I'm not sure that a "concrete example" of mindless activity vs. mindful activity is possible, because it requires the use of subjective interpretations of what constitutes either of those two notions.
Mindfulness is a state of active, open attention on the present. When you're mindful, you observe your thoughts and feelings from a distance, without judging them good or bad. Instead of letting your life pass you by, mindfulness means living in the moment and awakening to experience.
Using this definition, it seems as though there are relatively few activities one can perform while being mindful. If an activity requires a high level of concentration to perform, than it would be difficult or impossible to simultaneously focus on the meditative internal and external reflection implied by 'mindfulness.'
Examples of some activities that might be more favorable to such meditation:
- Going for a walk or hike somewhere
- Going to a quiet, secluded location
- Doing chores around the house that require little concentration
Examples of some activities that might not be favorable to such meditation:
- Working on a task that requires a lot of concentration or creative problem-solving
- Watching an interesting movie or reading an interesting book, (unless perhaps you pause for self-reflection from time to time.)
This is also tricky because it may mean different things to different people. Mindlessness might mean simply the opposite of mindfulness, in which case the counter-examples I listed above might be considered 'mindless.'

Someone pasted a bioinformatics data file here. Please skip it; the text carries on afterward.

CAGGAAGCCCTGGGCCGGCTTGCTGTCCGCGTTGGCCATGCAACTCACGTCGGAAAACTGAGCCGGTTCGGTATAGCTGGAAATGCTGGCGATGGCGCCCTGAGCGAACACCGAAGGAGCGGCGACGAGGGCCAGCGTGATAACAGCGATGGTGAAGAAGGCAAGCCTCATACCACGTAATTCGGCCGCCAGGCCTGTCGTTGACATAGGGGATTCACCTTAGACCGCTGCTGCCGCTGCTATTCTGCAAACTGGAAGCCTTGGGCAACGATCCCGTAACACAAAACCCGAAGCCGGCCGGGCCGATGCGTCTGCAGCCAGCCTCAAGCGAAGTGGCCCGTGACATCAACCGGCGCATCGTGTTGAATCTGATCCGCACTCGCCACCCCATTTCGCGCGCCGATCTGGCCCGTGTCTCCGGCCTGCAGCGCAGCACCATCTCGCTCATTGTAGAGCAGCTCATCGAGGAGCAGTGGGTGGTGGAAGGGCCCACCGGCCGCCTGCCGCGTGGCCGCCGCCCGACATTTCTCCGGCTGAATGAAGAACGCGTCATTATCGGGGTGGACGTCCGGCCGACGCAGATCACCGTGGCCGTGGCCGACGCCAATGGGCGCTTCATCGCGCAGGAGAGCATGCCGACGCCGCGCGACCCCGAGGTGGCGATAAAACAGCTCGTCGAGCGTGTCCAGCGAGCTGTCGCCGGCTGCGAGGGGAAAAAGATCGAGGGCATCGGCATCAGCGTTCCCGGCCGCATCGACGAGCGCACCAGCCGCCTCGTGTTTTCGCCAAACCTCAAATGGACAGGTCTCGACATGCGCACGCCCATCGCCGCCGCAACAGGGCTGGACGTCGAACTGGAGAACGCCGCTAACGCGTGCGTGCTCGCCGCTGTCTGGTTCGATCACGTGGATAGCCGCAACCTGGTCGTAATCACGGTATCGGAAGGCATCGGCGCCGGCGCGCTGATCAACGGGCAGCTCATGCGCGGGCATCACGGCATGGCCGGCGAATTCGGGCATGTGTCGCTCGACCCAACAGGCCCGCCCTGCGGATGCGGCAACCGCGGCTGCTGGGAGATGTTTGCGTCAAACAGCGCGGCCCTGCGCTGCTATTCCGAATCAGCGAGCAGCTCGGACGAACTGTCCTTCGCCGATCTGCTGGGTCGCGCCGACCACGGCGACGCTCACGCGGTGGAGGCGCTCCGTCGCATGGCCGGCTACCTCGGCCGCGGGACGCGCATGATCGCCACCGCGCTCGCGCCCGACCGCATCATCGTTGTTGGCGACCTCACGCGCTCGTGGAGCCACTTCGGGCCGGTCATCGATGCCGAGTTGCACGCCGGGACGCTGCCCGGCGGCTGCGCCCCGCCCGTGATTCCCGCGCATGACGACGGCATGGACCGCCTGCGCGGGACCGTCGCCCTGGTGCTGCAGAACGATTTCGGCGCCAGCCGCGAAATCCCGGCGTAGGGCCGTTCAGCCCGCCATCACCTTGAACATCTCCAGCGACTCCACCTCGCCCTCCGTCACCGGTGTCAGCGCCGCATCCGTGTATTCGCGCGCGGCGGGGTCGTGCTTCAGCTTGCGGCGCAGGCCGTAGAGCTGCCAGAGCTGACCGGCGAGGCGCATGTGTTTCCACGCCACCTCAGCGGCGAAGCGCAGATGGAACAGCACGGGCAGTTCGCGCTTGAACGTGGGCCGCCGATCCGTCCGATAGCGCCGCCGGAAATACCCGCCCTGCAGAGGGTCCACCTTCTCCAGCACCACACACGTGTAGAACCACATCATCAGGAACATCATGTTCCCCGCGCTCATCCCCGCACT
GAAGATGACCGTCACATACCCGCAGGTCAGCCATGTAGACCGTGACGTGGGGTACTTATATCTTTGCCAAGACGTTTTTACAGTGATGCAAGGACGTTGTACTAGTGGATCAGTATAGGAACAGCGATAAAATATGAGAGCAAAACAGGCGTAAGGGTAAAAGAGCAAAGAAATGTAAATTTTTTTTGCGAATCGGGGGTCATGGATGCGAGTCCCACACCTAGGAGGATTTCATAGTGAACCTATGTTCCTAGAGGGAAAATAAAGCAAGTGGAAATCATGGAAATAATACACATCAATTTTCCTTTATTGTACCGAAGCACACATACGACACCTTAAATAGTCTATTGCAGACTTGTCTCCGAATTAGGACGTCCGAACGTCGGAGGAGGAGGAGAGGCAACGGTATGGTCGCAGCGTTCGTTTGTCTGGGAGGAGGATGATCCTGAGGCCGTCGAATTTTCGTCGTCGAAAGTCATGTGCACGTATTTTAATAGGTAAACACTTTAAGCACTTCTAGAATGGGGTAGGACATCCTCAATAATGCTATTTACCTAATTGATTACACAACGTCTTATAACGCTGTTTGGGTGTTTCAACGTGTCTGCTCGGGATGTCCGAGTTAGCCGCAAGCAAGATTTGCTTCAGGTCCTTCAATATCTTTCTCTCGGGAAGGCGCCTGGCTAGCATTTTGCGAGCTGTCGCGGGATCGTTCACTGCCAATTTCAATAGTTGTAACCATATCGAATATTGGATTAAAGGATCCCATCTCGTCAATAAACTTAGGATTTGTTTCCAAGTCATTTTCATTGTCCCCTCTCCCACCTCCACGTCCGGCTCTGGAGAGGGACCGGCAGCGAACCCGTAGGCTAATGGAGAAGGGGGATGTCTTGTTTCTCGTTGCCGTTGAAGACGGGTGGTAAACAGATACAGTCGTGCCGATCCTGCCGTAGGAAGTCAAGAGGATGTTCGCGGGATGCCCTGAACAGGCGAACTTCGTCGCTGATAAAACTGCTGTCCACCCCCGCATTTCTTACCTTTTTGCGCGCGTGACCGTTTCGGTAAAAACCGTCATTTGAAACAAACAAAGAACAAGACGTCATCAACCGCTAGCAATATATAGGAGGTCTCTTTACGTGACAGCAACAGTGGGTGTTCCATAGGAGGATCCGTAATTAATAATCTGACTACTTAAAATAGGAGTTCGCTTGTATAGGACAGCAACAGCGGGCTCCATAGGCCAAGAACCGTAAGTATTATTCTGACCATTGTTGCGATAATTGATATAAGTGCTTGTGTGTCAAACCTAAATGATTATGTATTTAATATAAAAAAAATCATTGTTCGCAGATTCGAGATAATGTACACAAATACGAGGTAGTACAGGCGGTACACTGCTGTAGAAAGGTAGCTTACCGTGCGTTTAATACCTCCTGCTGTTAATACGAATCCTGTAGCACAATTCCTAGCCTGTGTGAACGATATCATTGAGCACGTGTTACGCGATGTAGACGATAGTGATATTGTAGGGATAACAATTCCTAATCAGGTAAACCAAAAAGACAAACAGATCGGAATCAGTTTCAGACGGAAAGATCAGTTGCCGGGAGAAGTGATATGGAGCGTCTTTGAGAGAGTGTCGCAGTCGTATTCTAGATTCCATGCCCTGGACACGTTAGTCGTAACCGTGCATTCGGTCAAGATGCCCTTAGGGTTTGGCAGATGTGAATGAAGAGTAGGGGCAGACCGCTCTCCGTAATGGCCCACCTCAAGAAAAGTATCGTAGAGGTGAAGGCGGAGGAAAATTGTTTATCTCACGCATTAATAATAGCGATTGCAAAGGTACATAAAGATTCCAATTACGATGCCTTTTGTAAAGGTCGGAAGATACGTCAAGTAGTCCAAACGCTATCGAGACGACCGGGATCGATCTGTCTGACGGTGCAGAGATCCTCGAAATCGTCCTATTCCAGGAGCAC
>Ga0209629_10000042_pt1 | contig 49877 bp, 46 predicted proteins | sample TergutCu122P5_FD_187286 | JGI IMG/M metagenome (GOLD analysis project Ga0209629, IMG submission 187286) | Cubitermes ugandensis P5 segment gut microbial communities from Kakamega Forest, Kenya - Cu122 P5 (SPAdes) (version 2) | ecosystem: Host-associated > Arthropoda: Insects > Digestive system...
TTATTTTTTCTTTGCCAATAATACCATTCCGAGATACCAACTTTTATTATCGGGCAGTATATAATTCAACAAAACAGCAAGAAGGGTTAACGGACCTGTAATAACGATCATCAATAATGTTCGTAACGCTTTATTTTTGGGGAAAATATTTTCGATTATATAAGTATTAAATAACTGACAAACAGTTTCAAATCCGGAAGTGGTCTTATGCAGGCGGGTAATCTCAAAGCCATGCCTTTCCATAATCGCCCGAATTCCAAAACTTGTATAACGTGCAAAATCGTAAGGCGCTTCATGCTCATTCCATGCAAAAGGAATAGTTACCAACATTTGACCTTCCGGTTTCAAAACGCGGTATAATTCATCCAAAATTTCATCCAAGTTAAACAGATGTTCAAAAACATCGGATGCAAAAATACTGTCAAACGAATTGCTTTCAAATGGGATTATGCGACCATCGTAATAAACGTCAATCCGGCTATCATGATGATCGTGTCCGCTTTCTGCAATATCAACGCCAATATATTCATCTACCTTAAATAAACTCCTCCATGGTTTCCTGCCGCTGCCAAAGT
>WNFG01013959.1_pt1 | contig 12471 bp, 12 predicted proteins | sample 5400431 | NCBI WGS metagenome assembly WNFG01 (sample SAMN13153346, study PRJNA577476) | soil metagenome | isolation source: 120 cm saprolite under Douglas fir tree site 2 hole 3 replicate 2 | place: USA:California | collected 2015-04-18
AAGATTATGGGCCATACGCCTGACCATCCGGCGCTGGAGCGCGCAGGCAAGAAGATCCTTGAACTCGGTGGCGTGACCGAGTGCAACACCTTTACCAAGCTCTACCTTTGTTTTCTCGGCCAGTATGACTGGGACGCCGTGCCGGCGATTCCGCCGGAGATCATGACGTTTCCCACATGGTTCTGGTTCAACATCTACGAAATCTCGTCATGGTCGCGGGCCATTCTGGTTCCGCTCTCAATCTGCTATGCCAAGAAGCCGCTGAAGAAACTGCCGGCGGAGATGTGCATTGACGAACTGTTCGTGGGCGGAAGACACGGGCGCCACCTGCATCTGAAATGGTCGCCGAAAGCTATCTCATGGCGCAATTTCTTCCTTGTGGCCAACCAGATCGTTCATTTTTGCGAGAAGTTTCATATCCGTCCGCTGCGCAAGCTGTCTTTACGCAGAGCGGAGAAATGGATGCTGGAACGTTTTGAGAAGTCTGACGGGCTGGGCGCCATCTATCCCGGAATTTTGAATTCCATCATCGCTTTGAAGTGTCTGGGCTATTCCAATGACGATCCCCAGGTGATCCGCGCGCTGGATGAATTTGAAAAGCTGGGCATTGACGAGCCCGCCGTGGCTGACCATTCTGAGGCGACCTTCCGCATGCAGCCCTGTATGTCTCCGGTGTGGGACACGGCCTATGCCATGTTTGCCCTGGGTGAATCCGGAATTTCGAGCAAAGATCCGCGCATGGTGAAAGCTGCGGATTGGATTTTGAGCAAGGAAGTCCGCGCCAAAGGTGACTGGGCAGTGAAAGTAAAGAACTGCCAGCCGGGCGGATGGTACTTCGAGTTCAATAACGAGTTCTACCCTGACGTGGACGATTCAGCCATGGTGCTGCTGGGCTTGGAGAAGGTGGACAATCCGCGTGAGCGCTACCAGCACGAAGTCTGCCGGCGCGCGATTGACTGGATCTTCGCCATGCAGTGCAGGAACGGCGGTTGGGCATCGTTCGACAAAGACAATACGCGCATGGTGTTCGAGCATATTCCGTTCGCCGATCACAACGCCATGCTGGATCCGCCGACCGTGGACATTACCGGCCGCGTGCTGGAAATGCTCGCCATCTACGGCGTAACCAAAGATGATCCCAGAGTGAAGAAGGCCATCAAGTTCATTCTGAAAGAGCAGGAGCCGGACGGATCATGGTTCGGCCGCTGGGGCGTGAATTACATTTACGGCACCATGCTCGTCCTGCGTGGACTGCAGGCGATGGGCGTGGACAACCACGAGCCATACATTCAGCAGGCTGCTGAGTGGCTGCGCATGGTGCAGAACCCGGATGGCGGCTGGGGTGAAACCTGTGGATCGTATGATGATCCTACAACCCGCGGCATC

However, it seems a bit strange to include things like creative problem-solving and socializing as a "mindless" activity; because your mind is absolutely engaged in what's going on, just not in the same sense as it is for a mindful / introspective reflection.
Perhaps a fair definition of "mindlessness" is if you're by yourself with some free time; instead of choosing to engage in some social and/or mental activity, or meditate in a mindful way, you just sit around; being bored, thinking about how boring something is, etc.
Yet even "mindlessness" with it's negative connotations may have some importance. Sometimes when you're undergoing great stress, mindful meditation may be good and useful but you're not ready to do it; you may need to distract yourself from something that's troubling you. You might have to try something "mindless" to clear your head a bit before you can even be "mindful."
The truth is; the human brain never truly slows down while you're alive. There's a persistent myth that we only use 10% of our brain; but while it's true that only portions of our brain are active at any given moment, we actually use 100% of our brain, just not all at the same time. It would be destructive and/or impossible to use 100% of your brain at once, that's not how the brain is designed to work. http://ed.ted.com/lessons/what-percentage-of-your-brain-do-you-use-richard-e-cytowic
In this sense, the question of "mindfulness vs. mindlessness" isn't necessarily about whether or not you're using your mind. You use your mind regardless, even in your sleep. The question becomes whether or not you're using your mind well, and that ultimately is a personal, subjective question.
The closest I can say to understanding it objectively is that it's probably healthiest to strive for balance in how you live your life.